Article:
By Yishane Lee
“Electro-acoustic stimulation” is a mouthful, which may explain why “hybrid cochlear implant” is becoming shorthand for the latest thing in cochlear implantation.
What is a hybrid CI? It is a cochlear implant that makes use of residual hearing in the cochlea, with the goal of preserving it. Lina Reiss, Ph.D., of the Oregon Health and Science University, is a 2012 and 2013 Emerging Research Grant recipient conducting research in hybrid CIs, and she cowrote a piece in our Winter issue of Hearing Health introducing us to this exciting development.
The hybrid is especially promising because it is ideal for people with age-related hearing loss. As the story says:
“The hybrid CI helps people with high-frequency hearing loss while retaining their natural, residual hearing in the low frequencies. A high-frequency hearing loss, like that common in age-related hearing loss, makes consonants difficult to discern. The hybrid CI provides high-frequency information electrically and restores consonant perception. The residual low-frequency acoustic hearing helps ‘round out’ the artificial hearing provided by the CI, and together this gives the user a fuller hearing experience.”
Dr. Reiss collaborated with Christopher W. Turner, Ph.D., of the University of Iowa. Dr. Turner has been involved from the beginning in the development, assessment, and optimization of the hybrid electrode, with more than 20 publications on the subject since 2003, and he is a former HHF grant recipient as well.
One risk of hybrids is losing the low-frequency hearing entirely after implantation. A slightly longer electrode length—shorter than a traditional CI but longer than the initial hybrids—allows the implant to function like a traditional CI if the acoustic hearing is lost. It is undergoing clinical trials and received preliminary FDA approval last November, which is a very good sign.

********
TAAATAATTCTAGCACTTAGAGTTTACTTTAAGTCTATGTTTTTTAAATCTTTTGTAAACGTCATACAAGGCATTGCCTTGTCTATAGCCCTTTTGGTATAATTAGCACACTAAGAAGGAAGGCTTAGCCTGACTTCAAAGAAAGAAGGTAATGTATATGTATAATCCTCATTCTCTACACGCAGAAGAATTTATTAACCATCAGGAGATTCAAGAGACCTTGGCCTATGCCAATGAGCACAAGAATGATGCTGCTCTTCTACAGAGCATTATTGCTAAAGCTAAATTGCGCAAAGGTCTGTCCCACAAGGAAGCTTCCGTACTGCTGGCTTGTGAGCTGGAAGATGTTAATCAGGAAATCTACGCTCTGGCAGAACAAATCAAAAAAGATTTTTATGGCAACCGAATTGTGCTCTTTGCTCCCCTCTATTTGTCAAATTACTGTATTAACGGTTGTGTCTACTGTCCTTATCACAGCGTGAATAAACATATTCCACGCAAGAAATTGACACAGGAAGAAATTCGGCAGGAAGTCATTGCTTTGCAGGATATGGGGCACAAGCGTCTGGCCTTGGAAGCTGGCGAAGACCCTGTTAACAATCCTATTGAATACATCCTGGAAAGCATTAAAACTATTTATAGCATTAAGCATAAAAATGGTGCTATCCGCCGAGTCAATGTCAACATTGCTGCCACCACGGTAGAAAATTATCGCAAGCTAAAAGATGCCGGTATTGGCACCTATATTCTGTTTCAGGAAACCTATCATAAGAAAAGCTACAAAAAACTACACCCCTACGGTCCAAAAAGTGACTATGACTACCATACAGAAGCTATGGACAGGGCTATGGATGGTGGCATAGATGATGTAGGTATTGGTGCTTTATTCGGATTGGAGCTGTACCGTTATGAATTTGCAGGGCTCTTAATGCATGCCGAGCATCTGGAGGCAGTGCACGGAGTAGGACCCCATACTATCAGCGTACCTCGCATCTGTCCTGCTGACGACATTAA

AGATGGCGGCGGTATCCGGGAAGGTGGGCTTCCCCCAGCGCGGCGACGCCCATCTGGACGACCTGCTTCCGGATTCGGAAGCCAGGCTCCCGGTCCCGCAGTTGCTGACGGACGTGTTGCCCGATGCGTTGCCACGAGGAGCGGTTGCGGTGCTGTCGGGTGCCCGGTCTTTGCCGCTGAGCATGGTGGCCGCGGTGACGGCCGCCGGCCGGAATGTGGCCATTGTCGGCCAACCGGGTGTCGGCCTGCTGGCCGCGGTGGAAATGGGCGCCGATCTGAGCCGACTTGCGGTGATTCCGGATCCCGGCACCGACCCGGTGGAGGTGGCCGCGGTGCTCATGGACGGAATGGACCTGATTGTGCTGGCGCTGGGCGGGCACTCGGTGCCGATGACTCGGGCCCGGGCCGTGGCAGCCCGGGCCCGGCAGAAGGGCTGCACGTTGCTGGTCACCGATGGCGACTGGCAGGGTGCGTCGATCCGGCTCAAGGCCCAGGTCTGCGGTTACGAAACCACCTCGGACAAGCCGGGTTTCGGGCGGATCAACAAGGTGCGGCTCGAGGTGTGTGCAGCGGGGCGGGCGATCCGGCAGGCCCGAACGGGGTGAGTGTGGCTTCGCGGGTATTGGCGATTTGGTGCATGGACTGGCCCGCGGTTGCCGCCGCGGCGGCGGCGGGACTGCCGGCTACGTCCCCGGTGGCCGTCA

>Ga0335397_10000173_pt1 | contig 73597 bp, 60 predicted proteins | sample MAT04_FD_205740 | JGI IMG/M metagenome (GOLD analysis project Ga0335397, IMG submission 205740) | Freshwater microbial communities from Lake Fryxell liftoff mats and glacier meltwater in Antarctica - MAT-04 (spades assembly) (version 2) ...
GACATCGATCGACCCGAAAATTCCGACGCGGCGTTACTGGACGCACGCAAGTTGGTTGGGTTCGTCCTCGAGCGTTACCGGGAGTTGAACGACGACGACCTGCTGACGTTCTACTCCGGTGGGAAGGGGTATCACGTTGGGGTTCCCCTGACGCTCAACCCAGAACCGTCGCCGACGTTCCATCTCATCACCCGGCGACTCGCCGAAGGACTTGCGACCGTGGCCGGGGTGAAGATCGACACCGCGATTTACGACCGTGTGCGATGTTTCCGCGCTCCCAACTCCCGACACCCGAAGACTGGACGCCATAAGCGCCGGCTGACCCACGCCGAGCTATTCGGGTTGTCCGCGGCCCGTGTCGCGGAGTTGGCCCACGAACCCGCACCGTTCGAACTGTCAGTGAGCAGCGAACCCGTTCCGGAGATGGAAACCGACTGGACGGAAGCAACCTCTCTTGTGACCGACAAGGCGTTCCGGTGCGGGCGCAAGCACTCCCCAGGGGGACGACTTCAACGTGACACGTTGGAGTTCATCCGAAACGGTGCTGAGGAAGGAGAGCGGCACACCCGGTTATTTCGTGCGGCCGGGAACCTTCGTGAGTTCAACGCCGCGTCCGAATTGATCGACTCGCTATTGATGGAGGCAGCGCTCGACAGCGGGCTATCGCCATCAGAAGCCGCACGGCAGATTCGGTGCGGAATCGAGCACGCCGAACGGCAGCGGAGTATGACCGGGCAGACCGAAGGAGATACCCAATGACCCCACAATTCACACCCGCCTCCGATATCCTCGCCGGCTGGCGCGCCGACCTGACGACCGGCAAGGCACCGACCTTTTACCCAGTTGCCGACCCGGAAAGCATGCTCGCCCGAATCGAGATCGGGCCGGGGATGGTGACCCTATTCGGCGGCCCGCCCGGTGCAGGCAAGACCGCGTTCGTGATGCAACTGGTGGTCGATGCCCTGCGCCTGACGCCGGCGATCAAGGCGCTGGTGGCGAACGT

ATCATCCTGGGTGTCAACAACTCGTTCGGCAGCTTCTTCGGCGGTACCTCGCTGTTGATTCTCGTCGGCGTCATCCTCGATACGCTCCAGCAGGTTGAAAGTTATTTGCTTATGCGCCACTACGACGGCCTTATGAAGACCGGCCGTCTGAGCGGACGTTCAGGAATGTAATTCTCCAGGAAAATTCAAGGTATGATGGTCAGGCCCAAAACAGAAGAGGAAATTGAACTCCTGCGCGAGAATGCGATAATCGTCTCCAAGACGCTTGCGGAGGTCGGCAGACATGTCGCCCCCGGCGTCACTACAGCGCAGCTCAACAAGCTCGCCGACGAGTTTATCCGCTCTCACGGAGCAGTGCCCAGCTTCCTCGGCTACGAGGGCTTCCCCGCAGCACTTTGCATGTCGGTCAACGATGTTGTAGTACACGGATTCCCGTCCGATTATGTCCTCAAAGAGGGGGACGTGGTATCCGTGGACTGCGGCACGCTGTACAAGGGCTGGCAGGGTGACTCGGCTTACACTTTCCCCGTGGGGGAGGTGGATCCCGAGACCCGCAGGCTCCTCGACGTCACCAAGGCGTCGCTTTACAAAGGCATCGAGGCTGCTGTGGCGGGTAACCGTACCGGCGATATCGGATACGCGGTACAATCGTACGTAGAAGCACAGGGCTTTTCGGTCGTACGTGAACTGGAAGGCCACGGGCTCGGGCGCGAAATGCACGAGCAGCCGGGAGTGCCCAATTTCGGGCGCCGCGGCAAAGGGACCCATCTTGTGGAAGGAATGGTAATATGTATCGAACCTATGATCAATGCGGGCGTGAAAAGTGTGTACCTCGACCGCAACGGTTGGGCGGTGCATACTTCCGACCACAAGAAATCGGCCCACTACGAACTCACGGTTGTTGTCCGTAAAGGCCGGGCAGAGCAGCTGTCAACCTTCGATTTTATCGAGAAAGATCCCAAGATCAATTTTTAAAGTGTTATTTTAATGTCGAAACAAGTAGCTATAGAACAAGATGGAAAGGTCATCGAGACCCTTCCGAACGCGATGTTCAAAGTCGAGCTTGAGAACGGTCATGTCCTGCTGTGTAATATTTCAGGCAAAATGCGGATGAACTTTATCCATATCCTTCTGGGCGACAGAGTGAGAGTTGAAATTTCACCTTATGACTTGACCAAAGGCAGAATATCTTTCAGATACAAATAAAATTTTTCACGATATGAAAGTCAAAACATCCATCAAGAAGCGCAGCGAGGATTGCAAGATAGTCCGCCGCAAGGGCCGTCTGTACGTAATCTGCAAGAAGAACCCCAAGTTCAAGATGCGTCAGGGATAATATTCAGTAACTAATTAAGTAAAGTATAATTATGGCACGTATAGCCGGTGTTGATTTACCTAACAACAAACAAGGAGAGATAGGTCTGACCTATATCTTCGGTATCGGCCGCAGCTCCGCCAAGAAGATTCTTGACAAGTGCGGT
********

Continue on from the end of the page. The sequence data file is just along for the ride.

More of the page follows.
I asked Dr. Reiss how she became a researcher, and specifically how she came to study cochlear implants. She says:
“I was always interested in science because my father was a scientist. In high school and college, I had some very stimulating research experiences in biological research. I also have a severe-profound hearing loss, and so have a personal interest in auditory research.
“After my sophomore year, I was lucky to obtain a summer research internship working in Eric Young’s auditory neurophysiology laboratory at Johns Hopkins University, where I studied how auditory nerve fibers encode speech sounds. I ended up doing my Ph.D. in that lab, studying how the dorsal cochlear nucleus encodes sound localization cues.
“However, I wanted to do more translational research, so ended up doing a postdoctoral fellowship with Chris Turner at the University of Iowa, where I got involved with the hybrid CI clinical trials. We got a lot of very interesting data with the hybrid CI study, particularly regarding brain plasticity, and there were many other interesting research directions to go on to from there.”
At HHF, we’re definitely excited to see where Dr. Reiss’s curiosity leads.